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The growing popularity in private real estate investing is becoming increasingly hard to ignore. With interest rates being held near all-time lows, money is cheap; and for many physicians looking to put their extra cash to work, real estate seems a viable option. This is understandable, as the rental income a good investment can generate may prove to be a valuable income stream to grow wealth or help facilitate an early retirement.

Far too often, however, we sit down with clients who have not taken the necessary steps to ensure their money is being put to good use. This invariably leads to a conversation regarding the client’s reason for owning a property, followed by a fundamental analysis to determine whether or not the property serves such function. Although not always clear cut, proper analysis is useful for guiding clients towards a more efficient allocation of their hard earned money. If you are considering investing in real estate, or are interested in evaluating a property you currently own, I would urge you to consider going through the following exercise as well.

1. Know the Market

This is critical in evaluating any property. Look to invest in areas with positive economic trends — population growth, rising household income, etc. Know how similar properties in the area are performing — or, better yet, know how the property in question has performed! Collect as much relevant information as possible for helping you set a sensible expectation of what kind of income a property will produce.

2 Understand Your Costs — Don’t Underestimate!

Be conservative with expected costs for maintenance and repairs — this is the one expense we consistently see underestimated. Anticipating 1% of appraised value per year going towards maintenance is a good starting point — adjustments should be made for age of the property, general condition, etc.

3. Know your Required Rate of Return

Each investor is different, and so is the rate of return they require to take on an investment. Know yours. Look at the returns you are getting on your other investments. Identify the goals you are trying to achieve. Understand your need for liquidity. Without knowing your required rate of return, you have no basis for evaluating whether or not an investment is satisfactory. For reference, consider the following diagram for how real estate typically compares to stocks and bonds.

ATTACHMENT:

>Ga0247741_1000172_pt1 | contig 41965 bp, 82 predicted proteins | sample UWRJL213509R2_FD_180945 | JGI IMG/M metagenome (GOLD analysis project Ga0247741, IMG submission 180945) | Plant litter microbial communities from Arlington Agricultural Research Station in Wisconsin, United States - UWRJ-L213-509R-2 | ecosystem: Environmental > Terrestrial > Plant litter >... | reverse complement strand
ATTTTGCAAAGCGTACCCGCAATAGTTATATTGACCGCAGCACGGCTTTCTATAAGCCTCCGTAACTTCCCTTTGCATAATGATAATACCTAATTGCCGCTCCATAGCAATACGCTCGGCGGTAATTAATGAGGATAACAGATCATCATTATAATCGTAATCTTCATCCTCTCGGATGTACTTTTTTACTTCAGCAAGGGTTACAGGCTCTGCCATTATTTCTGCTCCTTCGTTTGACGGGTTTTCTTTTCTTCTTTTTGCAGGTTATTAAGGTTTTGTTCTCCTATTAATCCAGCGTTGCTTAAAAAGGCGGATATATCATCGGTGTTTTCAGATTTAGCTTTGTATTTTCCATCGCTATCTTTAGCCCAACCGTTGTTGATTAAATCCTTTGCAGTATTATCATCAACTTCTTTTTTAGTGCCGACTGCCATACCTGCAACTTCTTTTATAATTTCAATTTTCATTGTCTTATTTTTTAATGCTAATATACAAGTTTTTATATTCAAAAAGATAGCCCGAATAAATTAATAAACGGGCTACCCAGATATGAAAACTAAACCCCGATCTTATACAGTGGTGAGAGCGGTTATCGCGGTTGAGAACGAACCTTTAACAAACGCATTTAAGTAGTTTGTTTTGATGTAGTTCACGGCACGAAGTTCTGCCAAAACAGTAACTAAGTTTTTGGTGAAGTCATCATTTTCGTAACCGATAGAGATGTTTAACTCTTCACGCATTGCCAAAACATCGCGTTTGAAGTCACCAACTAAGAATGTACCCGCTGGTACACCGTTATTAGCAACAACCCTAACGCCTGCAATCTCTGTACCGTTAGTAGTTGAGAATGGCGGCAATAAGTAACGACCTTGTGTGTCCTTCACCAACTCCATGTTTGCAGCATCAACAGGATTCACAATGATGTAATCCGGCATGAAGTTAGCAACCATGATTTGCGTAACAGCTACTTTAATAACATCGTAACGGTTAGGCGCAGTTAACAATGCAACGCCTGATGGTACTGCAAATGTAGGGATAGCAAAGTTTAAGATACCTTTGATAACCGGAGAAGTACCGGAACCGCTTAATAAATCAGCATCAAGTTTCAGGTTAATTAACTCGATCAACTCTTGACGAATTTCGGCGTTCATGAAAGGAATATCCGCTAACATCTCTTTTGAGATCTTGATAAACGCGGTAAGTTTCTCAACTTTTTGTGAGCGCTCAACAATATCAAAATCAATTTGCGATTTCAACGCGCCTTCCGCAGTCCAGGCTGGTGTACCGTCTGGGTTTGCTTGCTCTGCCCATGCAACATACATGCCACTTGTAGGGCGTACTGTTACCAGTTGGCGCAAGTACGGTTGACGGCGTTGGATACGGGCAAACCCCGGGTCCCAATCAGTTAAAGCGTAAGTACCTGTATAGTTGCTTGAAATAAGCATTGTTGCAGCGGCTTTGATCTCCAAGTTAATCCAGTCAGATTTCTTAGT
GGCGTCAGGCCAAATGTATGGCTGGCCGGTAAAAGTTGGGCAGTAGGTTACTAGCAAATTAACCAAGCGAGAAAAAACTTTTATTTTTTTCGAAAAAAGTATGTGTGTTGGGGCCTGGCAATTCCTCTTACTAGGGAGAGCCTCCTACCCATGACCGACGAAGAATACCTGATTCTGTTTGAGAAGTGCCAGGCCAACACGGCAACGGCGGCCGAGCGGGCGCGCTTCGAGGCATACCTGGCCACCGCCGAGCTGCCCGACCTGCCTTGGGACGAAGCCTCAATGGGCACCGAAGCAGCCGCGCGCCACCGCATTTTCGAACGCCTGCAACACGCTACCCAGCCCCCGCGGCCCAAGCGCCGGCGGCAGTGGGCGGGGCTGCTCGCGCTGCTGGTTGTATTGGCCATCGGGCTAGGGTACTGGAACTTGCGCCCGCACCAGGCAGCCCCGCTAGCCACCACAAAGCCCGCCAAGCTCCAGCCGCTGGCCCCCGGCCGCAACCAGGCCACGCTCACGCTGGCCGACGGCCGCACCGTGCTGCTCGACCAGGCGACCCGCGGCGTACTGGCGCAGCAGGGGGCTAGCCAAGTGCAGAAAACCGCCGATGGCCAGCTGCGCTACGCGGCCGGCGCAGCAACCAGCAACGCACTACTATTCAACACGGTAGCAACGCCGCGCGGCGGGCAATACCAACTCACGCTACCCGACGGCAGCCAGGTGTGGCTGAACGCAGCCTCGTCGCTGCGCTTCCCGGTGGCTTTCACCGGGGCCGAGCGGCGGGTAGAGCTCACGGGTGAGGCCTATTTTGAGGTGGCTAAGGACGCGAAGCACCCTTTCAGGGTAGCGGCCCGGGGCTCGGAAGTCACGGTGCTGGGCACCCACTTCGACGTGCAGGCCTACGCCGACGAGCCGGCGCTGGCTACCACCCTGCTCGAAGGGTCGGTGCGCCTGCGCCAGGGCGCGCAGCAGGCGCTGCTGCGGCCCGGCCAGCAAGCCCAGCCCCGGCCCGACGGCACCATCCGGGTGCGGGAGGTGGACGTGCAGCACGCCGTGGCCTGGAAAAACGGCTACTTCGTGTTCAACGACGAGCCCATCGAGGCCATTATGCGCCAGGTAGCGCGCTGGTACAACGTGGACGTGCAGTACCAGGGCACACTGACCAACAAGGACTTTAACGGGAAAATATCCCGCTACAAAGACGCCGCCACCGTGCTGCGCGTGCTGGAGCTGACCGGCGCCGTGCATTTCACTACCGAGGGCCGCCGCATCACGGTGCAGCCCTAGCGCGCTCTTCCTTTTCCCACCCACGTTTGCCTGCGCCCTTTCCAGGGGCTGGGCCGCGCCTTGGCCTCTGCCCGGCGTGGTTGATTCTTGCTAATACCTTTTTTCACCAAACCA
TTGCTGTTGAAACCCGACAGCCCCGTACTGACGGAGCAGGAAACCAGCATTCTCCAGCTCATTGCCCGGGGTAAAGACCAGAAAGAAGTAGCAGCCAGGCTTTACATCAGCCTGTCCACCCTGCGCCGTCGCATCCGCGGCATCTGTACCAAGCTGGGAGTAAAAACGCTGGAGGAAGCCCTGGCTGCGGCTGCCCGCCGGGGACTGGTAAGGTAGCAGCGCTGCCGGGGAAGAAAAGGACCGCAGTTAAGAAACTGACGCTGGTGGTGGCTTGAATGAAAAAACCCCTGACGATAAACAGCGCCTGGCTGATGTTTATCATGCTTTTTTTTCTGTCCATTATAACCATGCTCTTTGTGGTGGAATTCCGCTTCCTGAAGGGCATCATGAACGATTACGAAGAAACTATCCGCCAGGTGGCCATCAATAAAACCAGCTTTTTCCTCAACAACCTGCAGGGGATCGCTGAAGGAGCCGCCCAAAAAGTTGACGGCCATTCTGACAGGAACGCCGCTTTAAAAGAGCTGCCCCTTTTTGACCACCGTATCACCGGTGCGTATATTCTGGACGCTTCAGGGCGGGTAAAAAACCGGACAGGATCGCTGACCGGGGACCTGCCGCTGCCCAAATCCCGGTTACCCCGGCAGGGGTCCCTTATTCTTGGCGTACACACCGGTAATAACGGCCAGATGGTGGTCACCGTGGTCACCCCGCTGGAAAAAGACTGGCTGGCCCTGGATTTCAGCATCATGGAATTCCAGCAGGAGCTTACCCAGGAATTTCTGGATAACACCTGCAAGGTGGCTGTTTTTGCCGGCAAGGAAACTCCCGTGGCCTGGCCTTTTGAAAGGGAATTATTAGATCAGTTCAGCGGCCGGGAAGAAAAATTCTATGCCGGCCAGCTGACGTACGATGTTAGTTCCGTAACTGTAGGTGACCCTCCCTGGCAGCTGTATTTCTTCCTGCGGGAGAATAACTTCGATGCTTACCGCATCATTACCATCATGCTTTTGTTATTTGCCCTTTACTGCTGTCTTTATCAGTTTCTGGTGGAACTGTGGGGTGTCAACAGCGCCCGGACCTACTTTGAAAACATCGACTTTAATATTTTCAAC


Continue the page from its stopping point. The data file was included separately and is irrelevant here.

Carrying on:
4. Don’t Speculate

Be careful in assuming that property values will go up. Rather, consider what your return would be if there is no appreciation at all — or even depreciation. Trying to guess the future is a losing proposition – don’t even try.

5. Be Patient

Don’t rush. Find a property that meets your criteria, and never compromise your rules for investment. Uncertainty is your enemy — if you don’t have enough information, it is usually best to walk away. There will always be more opportunities.

6. Consider Alternatives

If you are simply looking for exposure to real estate, consider publicly traded securities such as REITs. This allows you to further diversify your real estate portfolio by participating in ownership of multi-family developments, hotels, malls, hospitals, and more. It allows you to maintain liquidity, and doesn’t require such a large capital investment.

7. Seek Advice

As with any investment, consider it in the context of your entire financial situation. Mistakes can be costly, especially with investments that require a large initial cash outlay — as with real estate. If you need help, consult with a professional.

After considering the points above, take what you’ve learned and calculate the Net Operating Income on your prospective investmentFeel free to make a copy of this simple calculator. Take special note of the Cap Rate. This number allows us to better compare properties solely by the income that they are expected to generate. A general rule of thumb, is to target a Cap Rate close to 10%, and accept no less than 6%. If you have any questions, or would like to request a consultation, we would love to hear from you!

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Wrenne Financial Planning LLC (“WFP”) is a registered investment adviser with the U.S. Securities and Exchange Commission. Registration does not imply a certain level of skill or training. All written content on this site is for information purposes only. Opinions expressed herein are solely those of WFP, unless otherwise specifically cited. Material presented is believed to be from reliable sources and no representations are made by our firm as to another parties’ informational accuracy or completeness. All information or ideas provided should be discussed in detail with an advisor, accountant or legal counsel prior to implementation.